BBC Beefs Up Religious Programming

By Chmee2 (Own work) [CC BY-SA 3.0], via Wikimedia Commons
By Chmee2 (Own work) [CC BY-SA 3.0], via Wikimedia Commons
This will be done for both TV and radio content

The venerable BBC is fattening up its religious coverage[/tweetit]. The corporation has upgraded the important role of its correspondent in religious affairs, to the newly created post of Religion Editor. Martin Bashir presently holds this post. This action is one of multiple measures adopted by the BBC post a year-long review of the religion and ethics coverage by the corporation. Tony Hall, the Director General of the BBC, said audiences belonging to all faiths and also those who identify themselves as religious none have expressed interest on varied belief systems and the way they make an impact on the world.

BBC Beefs Up Religious Programming[/tweetthis]

The ethics and religion review done by the BBC proposed a number of environments, like injecting religious themes in the popular dramas commissioned by the broadcaster. These changes will be applicable to both television and radio programs. The team managing global religious affairs will see an increase in team members. The Radio 4 program Thought of the Day will be more linked with news items having young people and women.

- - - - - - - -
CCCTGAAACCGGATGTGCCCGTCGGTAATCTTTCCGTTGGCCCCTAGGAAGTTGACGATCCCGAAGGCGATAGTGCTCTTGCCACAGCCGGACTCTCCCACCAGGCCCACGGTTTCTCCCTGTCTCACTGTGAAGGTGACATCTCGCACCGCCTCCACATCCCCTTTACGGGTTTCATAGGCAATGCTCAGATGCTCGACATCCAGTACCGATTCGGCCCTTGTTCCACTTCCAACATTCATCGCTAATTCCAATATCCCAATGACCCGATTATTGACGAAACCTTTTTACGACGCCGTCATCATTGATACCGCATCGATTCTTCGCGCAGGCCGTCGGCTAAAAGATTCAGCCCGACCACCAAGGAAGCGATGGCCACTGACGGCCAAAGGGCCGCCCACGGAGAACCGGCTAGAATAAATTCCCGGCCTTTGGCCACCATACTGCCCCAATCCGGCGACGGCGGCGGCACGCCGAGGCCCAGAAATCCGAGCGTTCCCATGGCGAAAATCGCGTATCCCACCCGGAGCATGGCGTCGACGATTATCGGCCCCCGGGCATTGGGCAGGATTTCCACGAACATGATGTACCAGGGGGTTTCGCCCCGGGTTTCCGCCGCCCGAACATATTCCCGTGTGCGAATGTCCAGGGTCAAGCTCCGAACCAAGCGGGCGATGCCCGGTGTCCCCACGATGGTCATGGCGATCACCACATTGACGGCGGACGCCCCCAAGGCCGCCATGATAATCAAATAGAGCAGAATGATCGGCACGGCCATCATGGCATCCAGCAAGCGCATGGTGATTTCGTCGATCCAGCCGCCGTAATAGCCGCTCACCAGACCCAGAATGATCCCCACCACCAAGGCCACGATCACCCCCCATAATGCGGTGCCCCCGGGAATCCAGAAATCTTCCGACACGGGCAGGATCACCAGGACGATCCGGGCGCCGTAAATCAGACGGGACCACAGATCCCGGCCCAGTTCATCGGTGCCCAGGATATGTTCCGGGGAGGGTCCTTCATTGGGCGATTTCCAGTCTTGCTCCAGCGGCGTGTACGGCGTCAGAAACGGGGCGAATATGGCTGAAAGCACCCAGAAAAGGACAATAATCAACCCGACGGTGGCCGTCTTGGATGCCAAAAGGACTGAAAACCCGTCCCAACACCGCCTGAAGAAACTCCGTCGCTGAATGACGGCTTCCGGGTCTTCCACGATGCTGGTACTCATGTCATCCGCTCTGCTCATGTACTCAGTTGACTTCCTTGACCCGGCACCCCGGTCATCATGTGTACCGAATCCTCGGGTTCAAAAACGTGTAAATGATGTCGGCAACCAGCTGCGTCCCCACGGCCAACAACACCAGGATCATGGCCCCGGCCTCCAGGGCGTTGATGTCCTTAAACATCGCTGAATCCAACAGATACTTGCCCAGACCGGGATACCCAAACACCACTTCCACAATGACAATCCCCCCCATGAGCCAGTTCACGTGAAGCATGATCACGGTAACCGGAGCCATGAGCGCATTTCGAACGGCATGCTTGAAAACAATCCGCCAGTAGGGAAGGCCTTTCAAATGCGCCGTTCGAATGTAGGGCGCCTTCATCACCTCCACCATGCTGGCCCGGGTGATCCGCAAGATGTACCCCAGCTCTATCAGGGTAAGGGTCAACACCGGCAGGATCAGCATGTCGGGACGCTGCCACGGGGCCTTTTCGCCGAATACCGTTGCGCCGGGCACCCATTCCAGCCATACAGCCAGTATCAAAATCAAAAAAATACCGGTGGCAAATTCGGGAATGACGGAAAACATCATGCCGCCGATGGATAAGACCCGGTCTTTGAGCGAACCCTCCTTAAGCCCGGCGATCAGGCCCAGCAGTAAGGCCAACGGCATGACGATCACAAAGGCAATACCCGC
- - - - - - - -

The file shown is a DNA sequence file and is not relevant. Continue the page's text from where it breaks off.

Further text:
The list of plans includes the making of a wide-ranging series to access a broader audience pool. Increased coverage will be provided for festivals enjoyed by people from non-Christian backgrounds like Ramadan, Diwali, and Passover. Such festivals will be touched upon on in BBC popular programs like Chris Evans Breakfast Show and The One Show. An important television series will be aired focusing on the sacred sites of the world. According to the broadcaster, 2019 will be filled with such programming. One particular program will examine issues which determine the moral values of the people.

These proposals are a response to the brand new rules set by Ofcom. The latter ordered BBC to air more religious programs on both BBC One channel and BBC Two channel. This conclusion was arrived at by consulting about 150 faith leaders and experts. The list of leaders include the Chief Rabbi, senior Muslim figures, and the Archbishop of Canterbury. Nones groups like Humanists UK were also asked to share their views.

The BBC has faced sharp criticism from many quarters, including the Daily Mail, for giving more coverage to other faiths and little to Christian programs. The BBC said that it will always be committed to cover the Christian religion. It is to be noted that the channel generates much more religious coverage compared to any other broadcaster. The company devotes 7,000 hours towards religious programming.


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